Annya Sand (born 1983) is a British artist, currently completing an MA at Central Saint Martins, London. Annya has embarked on a new project entitled ‘Renaissance- Lockdown‘ where she takes a blank canvas and meditates on the process of creating something to revive the internal spirit.
Annya says: ‘If you can’t go outside, go inside’
Annya explores abstract painting using her own original lexicon. She has taken Coronavirus-induced, global isolation seriously and uses her blank canvases as a vehicle for her creativity and mental health. Annya has always believed in her art as a meditative process, but now it has become more important than ever to learn how to express ourselves without going outside. Follow her week by week on her Renaissance -Lockdown canvas to explore the therapy and the creation that isolation provides.
1. How do you describe your practice?
Annya Sand: I mainly use oil and acrylic, but I prefer to use oil paint because of its profound texture. I love to observe life and use my observations in my artwork; I mainly enjoy nature and people.
Although my craft allows me to work from anywhere, I need the right settings for my creativity to come alive and I usually work during the night when the world is asleep and there is calm and tranquil energy which I adore.
When I start a project, I tend to get a particular image or idea in my head that screams a need to express itself on my canvas – and I cannot rest until I do!
My work tends to develop around that image through lines and colours, but when it comes to my work, the process of creation itself is what excites me the most. I enjoy the transformative development; making shapes come together before me and watching them evolve. My technique is element based, and I tend to use my bare hands when working with oils and acrylics, as I need to feel the painting to truly adjust its texture. I tend to coat thin layers atop one another which allows for the original underlayer to seep through and show itself. I also use tapping techniques with flat brushes to generate realistic landscapes. When creating, especially when dealing with the abstract, I remain obsessed with the outcome. I’m a perfectionist and I feel compelled to guarantee a flawless composition. This involves revisiting a completed work months later to ensure its proper and final manifestation.
2. Who do you include as your creative influences, and why were you drawn to these artists?
Although I focus on Abstraction in my craft, there are, without question a few artists that have influenced me creatively. They are Anselm Kiefer, Valery Koshlyakov and Henri Matisse and Philipp Malyavin.
There is no question that although my life is hugely cosmopolitan and international, the work of Malyavin speaks to my ‘Russian’ side. His distinct realism is so striking, and although my work doesn’t have a clear visual connection, his figurative work evokes a world with its cultural spirit. It’s his use of brushstrokes that inspired me to explore the nature of brushstrokes within my work.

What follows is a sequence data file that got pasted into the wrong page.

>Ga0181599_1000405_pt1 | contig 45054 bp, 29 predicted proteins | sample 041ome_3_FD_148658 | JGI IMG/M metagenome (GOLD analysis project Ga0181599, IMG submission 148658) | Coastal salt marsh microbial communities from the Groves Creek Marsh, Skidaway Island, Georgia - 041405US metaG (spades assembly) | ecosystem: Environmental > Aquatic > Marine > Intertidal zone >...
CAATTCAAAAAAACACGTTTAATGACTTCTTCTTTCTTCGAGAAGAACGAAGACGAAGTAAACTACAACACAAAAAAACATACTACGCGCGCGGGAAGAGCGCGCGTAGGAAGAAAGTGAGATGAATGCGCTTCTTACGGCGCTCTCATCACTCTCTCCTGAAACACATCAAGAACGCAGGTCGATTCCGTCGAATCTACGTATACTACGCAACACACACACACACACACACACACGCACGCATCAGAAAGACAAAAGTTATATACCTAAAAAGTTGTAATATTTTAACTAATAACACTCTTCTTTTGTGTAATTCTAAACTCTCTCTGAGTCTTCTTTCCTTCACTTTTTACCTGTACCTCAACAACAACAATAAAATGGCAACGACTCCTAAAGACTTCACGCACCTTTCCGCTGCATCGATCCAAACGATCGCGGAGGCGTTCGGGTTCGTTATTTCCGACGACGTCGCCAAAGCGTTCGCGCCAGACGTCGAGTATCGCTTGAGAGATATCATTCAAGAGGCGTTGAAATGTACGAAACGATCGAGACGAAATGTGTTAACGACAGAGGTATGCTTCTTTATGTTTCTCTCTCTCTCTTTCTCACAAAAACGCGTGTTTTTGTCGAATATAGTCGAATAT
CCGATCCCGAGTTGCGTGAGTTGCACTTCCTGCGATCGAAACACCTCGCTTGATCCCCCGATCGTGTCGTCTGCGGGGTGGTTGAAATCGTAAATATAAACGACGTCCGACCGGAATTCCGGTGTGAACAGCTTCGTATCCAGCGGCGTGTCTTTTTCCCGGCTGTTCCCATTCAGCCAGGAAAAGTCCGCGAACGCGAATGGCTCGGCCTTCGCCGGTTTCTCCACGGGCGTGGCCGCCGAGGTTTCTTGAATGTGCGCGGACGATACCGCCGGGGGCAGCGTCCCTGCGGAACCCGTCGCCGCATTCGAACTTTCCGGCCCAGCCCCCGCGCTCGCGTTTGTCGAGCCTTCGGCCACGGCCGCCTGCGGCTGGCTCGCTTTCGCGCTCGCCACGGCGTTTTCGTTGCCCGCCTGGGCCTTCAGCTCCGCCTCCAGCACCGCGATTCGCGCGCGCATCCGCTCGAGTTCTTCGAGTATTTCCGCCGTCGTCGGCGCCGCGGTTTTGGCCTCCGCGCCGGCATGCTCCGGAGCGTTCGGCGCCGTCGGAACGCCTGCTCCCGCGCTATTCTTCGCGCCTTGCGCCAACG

Henri Matisse, a classic icon for any expressionist, widened my eyes to greater use of colour, process and paint-expression. It is his use of colour and figurative gestural form that heavily influenced my early figurative work. Moreover, it has formed a distinct part of my more recent abstract work that came out of my exhibitions in 2015 both in Paris and Gallery Elena Shchukina in London.
I absolutely love Anselm Kiefer. Not only does he wholeheartedly explore collective memory and identity – which have been key themes in my own early work – but his varied use of mediums and profound expressionism through the limited use of colour is amazing, which I believe demonstrates such unique talent!
3. How are you managing to keep focused on your work during the London lockdown?
I think, as with everything, any situation can inspire negativity or positivity. Although the world is paralysed at the moment, I believe we have a chance to view it differently.
As an abstract artist, my work concerns itself with process and meditation, and the lockdown forces my craft to find focus, bereft of superfluous distractions.
My motto is ‘If you can’t go outside, go inside’ – I have used this time as a form of therapy which has allowed me to use my artistic craft as therapy and use it for what I believe Abstraction is meant to be – an exploration of the self!
4. How has the current crisis affected your mental health?
At first, it was very hard to digest, as I love to walk outside and have the honour and privilege of living in central London where I can regularly take advantage of its beautiful parks and architecture. It has been somewhat chilling to see a normally-buzzing London-town transform into a ‘no-mans land’.
However, I decided to turn this into something positive for my craft and work, and as time as gone on. The situation has somewhat ‘normalised’, I have been embracing the quiet, meditation and creativity that it has inspired.